Only coastal traffic (cabotage) is in American hands--everything else is brought transoceanic on ships registered in Liberia, Oceania, or other superpowers of maritime commerce. The US actually has the same problem was the UK.

Ken said...

Bram, while I confess it didn't occur to me to see whether the Eurofighters could already be on site, there are only four of them: enough, perhaps, to do the job provided they have stores, spares, and fuel. How many combat sorties is one expected to make before something important goes sproing?

Looks like the Argentines have about three flyable Super Etendards and maybe, as Bram notes, along with a couple of P3s and maybe S2s for patrol. Air Force may be able to contribute as many as 14 IAI Fingers (upgraded Daggers) and 34 A-4ARs (again, how long any stay operational, etc.), plus some old Mirages. Usable surface assets: the Almirante Brown frigates and Espora corvettes, along with (apparently) three subs. All of the preceding are nearing the end of their useful lives.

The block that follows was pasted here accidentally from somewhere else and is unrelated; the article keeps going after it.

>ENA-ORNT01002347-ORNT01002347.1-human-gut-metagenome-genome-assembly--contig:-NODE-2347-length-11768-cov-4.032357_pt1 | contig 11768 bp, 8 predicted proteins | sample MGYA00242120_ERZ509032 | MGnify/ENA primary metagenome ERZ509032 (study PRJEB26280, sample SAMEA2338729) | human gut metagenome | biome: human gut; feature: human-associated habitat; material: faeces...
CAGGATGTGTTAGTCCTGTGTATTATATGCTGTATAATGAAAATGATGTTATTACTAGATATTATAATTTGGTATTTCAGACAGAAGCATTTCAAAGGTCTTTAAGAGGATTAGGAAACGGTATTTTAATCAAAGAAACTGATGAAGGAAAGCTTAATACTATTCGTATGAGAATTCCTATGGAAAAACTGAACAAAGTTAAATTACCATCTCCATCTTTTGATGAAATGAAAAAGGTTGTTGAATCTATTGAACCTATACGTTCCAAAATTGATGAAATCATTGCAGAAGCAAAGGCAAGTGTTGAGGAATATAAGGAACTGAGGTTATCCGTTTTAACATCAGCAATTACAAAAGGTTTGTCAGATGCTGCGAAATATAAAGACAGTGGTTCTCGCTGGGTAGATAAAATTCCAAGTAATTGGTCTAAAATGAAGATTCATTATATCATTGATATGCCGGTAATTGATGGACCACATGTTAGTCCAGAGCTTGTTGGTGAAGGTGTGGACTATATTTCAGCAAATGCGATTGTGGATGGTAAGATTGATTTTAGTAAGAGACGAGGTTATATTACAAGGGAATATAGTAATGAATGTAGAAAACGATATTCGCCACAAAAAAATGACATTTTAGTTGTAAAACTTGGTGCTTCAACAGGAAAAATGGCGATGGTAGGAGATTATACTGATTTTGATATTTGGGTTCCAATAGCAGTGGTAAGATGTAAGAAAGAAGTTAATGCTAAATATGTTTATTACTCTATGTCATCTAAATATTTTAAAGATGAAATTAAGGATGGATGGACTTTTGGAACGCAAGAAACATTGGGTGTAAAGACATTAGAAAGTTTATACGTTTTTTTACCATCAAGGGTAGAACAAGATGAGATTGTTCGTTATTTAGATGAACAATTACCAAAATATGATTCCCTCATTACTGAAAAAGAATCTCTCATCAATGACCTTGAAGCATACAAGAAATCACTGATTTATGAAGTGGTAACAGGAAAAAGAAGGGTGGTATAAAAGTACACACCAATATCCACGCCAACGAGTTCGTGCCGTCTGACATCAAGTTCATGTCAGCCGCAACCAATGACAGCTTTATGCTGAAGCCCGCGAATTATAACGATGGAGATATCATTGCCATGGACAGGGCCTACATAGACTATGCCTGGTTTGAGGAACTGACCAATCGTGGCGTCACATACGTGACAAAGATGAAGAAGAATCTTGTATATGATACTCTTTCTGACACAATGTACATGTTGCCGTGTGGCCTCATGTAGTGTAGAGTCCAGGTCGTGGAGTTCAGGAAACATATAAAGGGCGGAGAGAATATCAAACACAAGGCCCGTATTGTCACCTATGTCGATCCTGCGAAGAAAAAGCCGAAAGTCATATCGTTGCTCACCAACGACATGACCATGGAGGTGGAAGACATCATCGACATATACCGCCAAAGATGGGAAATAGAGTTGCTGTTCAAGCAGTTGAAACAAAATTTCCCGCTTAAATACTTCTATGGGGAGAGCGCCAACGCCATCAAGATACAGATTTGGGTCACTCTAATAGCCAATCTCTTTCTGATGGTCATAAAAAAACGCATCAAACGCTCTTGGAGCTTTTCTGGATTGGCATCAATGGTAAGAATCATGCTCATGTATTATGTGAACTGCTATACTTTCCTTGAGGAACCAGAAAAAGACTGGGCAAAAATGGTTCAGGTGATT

Looks like the Royal Navy have the two helicopter carriers, four Type 45 destroyers (the fifth to commission this summer) and about 13 Type 23 frigates (might need 'em all), with a big edge in submarines. Looks like the RFA might juuuust be able to support it, maybe. It'll be a near thing; they'll ill afford losses even more than the last time.

I give the Argentines the edge in the air (if well handled) if only because they can tolerate more attrition, the RN on the surface and below it.

I suppose the payoff strategery for the Argentines, if they have the wherewithal and are able to occupy before the British can reinforce/intervene, would be to mine the jeezly crap out of the approaches at least twice and then say -- in the finest tradition of the Internets, if not of the service -- "COME AT ME, BRO."